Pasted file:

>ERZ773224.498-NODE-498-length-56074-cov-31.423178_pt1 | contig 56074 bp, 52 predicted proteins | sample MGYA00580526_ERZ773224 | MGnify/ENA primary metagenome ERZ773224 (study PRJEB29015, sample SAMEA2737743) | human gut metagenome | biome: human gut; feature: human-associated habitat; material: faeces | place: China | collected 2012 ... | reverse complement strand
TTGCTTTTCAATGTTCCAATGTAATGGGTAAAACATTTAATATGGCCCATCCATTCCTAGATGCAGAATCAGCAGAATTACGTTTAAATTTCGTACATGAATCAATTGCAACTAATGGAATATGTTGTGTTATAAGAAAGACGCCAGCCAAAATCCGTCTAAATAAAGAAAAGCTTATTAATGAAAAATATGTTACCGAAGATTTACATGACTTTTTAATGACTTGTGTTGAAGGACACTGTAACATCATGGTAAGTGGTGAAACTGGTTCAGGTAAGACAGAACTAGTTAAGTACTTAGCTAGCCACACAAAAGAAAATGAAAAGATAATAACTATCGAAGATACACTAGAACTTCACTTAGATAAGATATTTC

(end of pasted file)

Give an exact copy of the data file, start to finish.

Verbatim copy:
>ERZ773224.498-NODE-498-length-56074-cov-31.423178_pt1 | contig 56074 bp, 52 predicted proteins | sample MGYA00580526_ERZ773224 | MGnify/ENA primary metagenome ERZ773224 (study PRJEB29015, sample SAMEA2737743) | human gut metagenome | biome: human gut; feature: human-associated habitat; material: faeces | place: China | collected 2012 ... | reverse complement strand
TTGCTTTTCAATGTTCCAATGTAATGGGTAAAACATTTAATATGGCCCATCCATTCCTAGATGCAGAATCAGCAGAATTACGTTTAAATTTCGTACATGAATCAATTGCAACTAATGGAATATGTTGTGTTATAAGAAAGACGCCAGCCAAAATCCGTCTAAATAAAGAAAAGCTTATTAATGAAAAATATGTTACCGAAGATTTACATGACTTTTTAATGACTTGTGTTGAAGGACACTGTAACATCATGGTAAGTGGTGAAACTGGTTCAGGTAAGACAGAACTAGTTAAGTACTTAGCTAGCCACACAAAAGAAAATGAAAAGATAATAACTATCGAAGATACACTAGAACTTCACTTAGATAAGATATTTC